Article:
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Rivista di Chirurgia Cardiaca, Vascolare e Toracica

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The Journal of Cardiovascular Surgery 2001 June;42(3):311-5

lingua: Inglese

Conventional coronary artery bypass grafting: why women take longer to recover

Ott R. A., Gutfinger D. E., Alimadadian H., Selvan A., Miller M., Tanner T., Hlapcich W. L., Gazzaniga A. B.

From the Car­di­oth­o­racic Ser­vices Ana­heim Memo­rial Med­ical ­Center Ana­heim, CA, USA


Back­ground. ­Recovery fol­lowing suc­cessful cor­o­nary ­artery ­bypass ­grafting (­CABG) has ­been dra­mat­i­cally ­improved ­with the use of ­fast-­track ­methods. ­Although ­data ­exist ­that dem­on­strate a sig­nif­i­cant ­gender dif­fer­ence in sur­vival fol­lowing ­CABG, ­little is ­known ­about fac­tors influ­encing ­gender-spe­cific ­recovery. ­This ­report ­describes a ­series of con­sec­u­tive ­patients under­going iso­lated ­CABG to deter­mine ­gender-asso­ciated fac­tors ­that may ­impact out­comes and ­recovery.
­Methods. ­Five hun­dred and sev­en­teen con­sec­u­tive ­patients under­went iso­lated ­CABG util­izing car­di­o­pul­mo­nary ­bypass and ­were ret­ro­spec­tively ­reviewed. The out­comes of 351 men in the ­study ­were com­pared to the ­group of 160 ­women. A ­rapid ­recovery pro­tocol ­focused on ­reduced car­di­o­pul­mo­nary ­bypass ­time, aggres­sive pre­op­er­a­tive ­intra-­aortic bal­loon ­pump use, ­early extu­ba­tion, per­i­op­er­a­tive admin­is­tra­tion of cor­ti­cos­ter­oids and thy­roid hor­mone, aggres­sive diu­resis and ­atrial fib­ril­la­tion pre­ven­tion was ­applied to all ­patients.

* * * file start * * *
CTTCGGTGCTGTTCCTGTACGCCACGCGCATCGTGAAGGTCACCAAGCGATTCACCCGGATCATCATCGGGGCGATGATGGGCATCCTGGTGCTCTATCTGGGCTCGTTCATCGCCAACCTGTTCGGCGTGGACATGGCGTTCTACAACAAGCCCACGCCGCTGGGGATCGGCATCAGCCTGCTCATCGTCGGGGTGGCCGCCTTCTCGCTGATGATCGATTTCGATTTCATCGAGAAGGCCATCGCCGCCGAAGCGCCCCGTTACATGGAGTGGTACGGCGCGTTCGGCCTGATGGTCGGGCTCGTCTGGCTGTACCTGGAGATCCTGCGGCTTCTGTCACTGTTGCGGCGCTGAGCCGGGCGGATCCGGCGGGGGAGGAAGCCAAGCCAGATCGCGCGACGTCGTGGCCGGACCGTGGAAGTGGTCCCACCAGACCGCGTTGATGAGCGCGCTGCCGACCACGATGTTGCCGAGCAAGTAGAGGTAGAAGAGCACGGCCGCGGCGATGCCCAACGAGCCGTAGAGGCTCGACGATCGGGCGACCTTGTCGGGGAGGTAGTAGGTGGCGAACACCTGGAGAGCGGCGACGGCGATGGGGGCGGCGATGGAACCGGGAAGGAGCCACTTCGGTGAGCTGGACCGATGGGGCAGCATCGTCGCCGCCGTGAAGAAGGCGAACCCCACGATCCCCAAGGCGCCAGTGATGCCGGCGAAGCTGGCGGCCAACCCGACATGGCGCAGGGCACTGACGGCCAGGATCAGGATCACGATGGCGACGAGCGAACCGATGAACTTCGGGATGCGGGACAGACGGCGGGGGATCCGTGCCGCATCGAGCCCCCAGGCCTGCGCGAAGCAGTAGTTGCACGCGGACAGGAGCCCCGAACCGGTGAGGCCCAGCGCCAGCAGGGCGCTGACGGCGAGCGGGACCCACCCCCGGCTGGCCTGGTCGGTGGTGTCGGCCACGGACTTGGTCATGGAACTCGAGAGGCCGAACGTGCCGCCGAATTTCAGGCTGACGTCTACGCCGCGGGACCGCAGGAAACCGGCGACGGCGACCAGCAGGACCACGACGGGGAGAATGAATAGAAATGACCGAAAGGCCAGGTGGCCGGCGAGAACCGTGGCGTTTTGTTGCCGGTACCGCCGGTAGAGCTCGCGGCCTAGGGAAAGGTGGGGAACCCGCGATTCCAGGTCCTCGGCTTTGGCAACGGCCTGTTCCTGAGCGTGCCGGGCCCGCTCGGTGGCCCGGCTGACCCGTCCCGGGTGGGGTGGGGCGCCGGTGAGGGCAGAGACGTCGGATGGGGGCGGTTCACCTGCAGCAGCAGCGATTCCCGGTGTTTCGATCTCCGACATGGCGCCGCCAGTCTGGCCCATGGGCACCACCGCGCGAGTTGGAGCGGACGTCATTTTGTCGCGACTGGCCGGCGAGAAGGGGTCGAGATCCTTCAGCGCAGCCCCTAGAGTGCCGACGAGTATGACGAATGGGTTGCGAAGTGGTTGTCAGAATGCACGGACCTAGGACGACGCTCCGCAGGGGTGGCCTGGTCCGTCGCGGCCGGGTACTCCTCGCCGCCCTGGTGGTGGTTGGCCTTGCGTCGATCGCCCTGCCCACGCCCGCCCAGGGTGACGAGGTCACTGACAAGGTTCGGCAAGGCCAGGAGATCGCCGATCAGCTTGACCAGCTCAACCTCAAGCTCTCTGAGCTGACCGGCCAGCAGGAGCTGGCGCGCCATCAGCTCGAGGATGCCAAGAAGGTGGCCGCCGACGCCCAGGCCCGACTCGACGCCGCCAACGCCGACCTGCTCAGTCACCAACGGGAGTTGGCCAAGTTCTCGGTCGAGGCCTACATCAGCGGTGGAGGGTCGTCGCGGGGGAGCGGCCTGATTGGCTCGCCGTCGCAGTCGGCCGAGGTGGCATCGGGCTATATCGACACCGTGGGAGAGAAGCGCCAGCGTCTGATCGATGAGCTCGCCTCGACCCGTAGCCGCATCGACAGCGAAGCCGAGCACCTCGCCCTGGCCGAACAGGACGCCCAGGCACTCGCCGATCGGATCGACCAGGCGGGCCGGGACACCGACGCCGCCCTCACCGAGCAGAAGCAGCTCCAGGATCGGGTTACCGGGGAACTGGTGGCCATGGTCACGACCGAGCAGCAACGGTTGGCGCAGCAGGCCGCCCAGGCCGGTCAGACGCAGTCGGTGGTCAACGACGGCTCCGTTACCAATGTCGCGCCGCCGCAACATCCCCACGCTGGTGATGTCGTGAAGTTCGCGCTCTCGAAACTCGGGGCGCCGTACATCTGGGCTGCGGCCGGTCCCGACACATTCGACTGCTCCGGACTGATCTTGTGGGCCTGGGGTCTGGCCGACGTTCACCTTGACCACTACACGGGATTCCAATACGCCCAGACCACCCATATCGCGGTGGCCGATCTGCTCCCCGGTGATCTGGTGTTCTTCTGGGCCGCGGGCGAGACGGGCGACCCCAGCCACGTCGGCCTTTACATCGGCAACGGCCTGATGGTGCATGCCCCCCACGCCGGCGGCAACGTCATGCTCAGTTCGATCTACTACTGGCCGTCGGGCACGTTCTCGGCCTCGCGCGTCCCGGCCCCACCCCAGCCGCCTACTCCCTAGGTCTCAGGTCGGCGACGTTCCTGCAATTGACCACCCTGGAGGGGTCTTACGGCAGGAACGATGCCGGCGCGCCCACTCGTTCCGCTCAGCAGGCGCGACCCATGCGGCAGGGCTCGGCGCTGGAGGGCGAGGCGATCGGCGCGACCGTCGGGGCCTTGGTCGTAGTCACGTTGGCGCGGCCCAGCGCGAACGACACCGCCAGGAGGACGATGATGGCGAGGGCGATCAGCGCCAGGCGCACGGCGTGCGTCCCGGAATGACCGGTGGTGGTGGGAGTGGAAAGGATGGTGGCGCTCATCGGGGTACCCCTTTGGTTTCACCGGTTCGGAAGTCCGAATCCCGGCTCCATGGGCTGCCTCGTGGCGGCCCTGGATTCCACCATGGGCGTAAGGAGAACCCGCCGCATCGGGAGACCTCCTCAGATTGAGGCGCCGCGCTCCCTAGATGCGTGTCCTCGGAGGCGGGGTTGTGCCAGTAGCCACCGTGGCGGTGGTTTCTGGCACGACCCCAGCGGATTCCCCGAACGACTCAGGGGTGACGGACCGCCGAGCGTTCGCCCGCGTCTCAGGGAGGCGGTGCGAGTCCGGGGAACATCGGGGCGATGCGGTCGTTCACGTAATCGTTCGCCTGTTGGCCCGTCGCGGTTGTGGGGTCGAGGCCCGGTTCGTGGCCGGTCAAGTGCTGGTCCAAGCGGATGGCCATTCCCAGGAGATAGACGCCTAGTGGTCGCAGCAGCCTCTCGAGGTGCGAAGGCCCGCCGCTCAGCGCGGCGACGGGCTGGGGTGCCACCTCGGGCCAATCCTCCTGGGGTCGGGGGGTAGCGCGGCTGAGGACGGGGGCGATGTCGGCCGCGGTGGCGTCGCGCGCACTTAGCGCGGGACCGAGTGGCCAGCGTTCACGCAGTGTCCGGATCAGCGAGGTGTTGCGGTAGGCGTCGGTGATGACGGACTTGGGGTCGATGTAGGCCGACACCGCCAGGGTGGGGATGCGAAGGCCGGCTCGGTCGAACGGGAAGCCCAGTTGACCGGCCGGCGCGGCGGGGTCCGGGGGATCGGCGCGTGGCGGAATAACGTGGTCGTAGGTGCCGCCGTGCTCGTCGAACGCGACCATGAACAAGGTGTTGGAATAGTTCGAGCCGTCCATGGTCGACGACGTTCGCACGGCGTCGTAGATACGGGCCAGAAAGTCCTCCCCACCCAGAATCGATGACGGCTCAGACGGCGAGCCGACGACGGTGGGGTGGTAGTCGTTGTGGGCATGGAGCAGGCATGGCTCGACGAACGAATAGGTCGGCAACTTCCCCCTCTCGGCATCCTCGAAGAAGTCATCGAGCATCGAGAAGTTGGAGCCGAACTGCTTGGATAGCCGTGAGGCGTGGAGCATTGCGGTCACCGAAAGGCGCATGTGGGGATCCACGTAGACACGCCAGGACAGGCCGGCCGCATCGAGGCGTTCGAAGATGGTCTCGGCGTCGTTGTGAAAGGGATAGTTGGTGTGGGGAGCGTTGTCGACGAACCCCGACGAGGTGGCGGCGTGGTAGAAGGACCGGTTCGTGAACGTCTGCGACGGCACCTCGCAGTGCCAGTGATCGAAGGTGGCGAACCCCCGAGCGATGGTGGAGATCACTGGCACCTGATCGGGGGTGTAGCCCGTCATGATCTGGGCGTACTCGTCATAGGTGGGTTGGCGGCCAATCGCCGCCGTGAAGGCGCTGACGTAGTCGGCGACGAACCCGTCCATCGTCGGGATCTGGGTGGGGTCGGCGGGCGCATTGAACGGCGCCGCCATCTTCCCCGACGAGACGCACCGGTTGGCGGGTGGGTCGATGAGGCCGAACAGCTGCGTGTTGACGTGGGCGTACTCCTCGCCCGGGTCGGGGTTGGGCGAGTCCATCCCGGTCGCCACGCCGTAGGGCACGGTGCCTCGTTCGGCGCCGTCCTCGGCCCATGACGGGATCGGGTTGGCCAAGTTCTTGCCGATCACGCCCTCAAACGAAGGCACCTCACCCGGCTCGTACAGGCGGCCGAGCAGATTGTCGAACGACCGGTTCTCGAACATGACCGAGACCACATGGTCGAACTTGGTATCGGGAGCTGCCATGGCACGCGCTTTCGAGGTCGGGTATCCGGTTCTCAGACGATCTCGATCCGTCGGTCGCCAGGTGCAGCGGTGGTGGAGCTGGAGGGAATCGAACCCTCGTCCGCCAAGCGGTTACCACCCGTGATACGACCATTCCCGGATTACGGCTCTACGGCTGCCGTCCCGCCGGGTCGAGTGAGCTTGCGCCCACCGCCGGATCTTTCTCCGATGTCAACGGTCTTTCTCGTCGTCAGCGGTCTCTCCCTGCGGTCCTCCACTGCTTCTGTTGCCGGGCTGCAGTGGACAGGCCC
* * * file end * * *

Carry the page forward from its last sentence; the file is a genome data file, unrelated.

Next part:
­Results. The 30-day mor­tality ­rate for the ­women was 4.2% (Par­sonnet ­risk 16.3±9.0) com­pared ­with 3.4% (Par­sonnet ­risk 9.9±7.5) for the men. ­There ­were no sta­tis­ti­cally sig­nif­i­cant dif­fer­ences in the 30-day mor­tality ­rates or post­op­er­a­tive com­pli­ca­tion ­rates ­between the ­women and men. The ­women, how­ever, ­were ­found to be ­older (71± ­years ­versus 65± ­years, p<0.001), and to ­have a ­higher inci­dence of ­acute myo­car­dial infarc­tion (31% ­versus 20%, p<0.05), ­obesity (23% ­versus 10%, p <0.05), dia­betes (31% ­versus 22%, p<0.05), hyper­ten­sion (65% ­versus 48%, p<0.001), and symp­to­matic vas­cular dis­ease (20% ­versus 12%, p<0.05). The ­women ­required ­fewer ­bypass ­grafts (2.9 ­versus 3.5 ­grafts, p<0.001), and con­se­quently, had ­shorter ­cross and car­di­o­pul­mo­nary ­bypass ­times. ­Rapid ­recovery ­with dis­charge ­before the ­fifth post­op­er­a­tive day was ­achieved in 30% of the ­women, in com­par­ison to 44% of the men (p<0.01). The post­op­er­a­tive hos­pital ­length of ­stay was ­longer for the ­women in com­par­ison to the men (7.2±7.1 ­versus 5.8±5.2 ­days, p<0.05).
Con­clu­sions. ­Women had sim­ilar oper­a­tive mor­tality and post­op­er­a­tive com­pli­ca­tion ­rates to men ­under a ­rapid ­recovery pro­tocol. How­ever, ­women ­have a ­longer ­recovery ­interval com­pared to men, ­which may be a reflec­tion of ­their ­higher pre­op­er­a­tive ­risk pro­file.

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